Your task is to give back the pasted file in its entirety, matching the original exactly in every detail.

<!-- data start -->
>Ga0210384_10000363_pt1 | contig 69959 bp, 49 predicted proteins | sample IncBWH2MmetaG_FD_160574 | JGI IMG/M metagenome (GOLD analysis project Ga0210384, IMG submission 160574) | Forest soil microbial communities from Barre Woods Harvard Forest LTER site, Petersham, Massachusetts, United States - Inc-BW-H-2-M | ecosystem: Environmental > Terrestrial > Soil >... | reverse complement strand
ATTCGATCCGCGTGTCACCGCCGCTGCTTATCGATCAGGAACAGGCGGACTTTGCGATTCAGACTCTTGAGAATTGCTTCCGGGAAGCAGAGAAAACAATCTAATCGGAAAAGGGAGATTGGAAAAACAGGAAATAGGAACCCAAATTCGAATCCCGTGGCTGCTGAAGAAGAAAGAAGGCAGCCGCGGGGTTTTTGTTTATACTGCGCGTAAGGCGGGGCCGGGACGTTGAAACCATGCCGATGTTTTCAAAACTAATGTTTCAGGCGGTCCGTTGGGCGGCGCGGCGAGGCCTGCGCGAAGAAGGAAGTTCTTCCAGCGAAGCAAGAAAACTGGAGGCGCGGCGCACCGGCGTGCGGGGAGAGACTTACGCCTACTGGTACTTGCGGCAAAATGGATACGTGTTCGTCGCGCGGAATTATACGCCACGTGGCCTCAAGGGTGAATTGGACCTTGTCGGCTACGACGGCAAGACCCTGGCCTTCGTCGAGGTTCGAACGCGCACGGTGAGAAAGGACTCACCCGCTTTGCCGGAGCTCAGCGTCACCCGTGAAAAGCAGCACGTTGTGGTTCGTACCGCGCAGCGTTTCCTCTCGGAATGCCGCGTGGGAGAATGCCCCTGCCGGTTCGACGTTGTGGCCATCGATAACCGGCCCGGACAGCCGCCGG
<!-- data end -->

>Ga0210384_10000363_pt1 | contig 69959 bp, 49 predicted proteins | sample IncBWH2MmetaG_FD_160574 | JGI IMG/M metagenome (GOLD analysis project Ga0210384, IMG submission 160574) | Forest soil microbial communities from Barre Woods Harvard Forest LTER site, Petersham, Massachusetts, United States - Inc-BW-H-2-M | ecosystem: Environmental > Terrestrial > Soil >... | reverse complement strand
ATTCGATCCGCGTGTCACCGCCGCTGCTTATCGATCAGGAACAGGCGGACTTTGCGATTCAGACTCTTGAGAATTGCTTCCGGGAAGCAGAGAAAACAATCTAATCGGAAAAGGGAGATTGGAAAAACAGGAAATAGGAACCCAAATTCGAATCCCGTGGCTGCTGAAGAAGAAAGAAGGCAGCCGCGGGGTTTTTGTTTATACTGCGCGTAAGGCGGGGCCGGGACGTTGAAACCATGCCGATGTTTTCAAAACTAATGTTTCAGGCGGTCCGTTGGGCGGCGCGGCGAGGCCTGCGCGAAGAAGGAAGTTCTTCCAGCGAAGCAAGAAAACTGGAGGCGCGGCGCACCGGCGTGCGGGGAGAGACTTACGCCTACTGGTACTTGCGGCAAAATGGATACGTGTTCGTCGCGCGGAATTATACGCCACGTGGCCTCAAGGGTGAATTGGACCTTGTCGGCTACGACGGCAAGACCCTGGCCTTCGTCGAGGTTCGAACGCGCACGGTGAGAAAGGACTCACCCGCTTTGCCGGAGCTCAGCGTCACCCGTGAAAAGCAGCACGTTGTGGTTCGTACCGCGCAGCGTTTCCTCTCGGAATGCCGCGTGGGAGAATGCCCCTGCCGGTTCGACGTTGTGGCCATCGATAACCGGCCCGGACAGCCGCCGG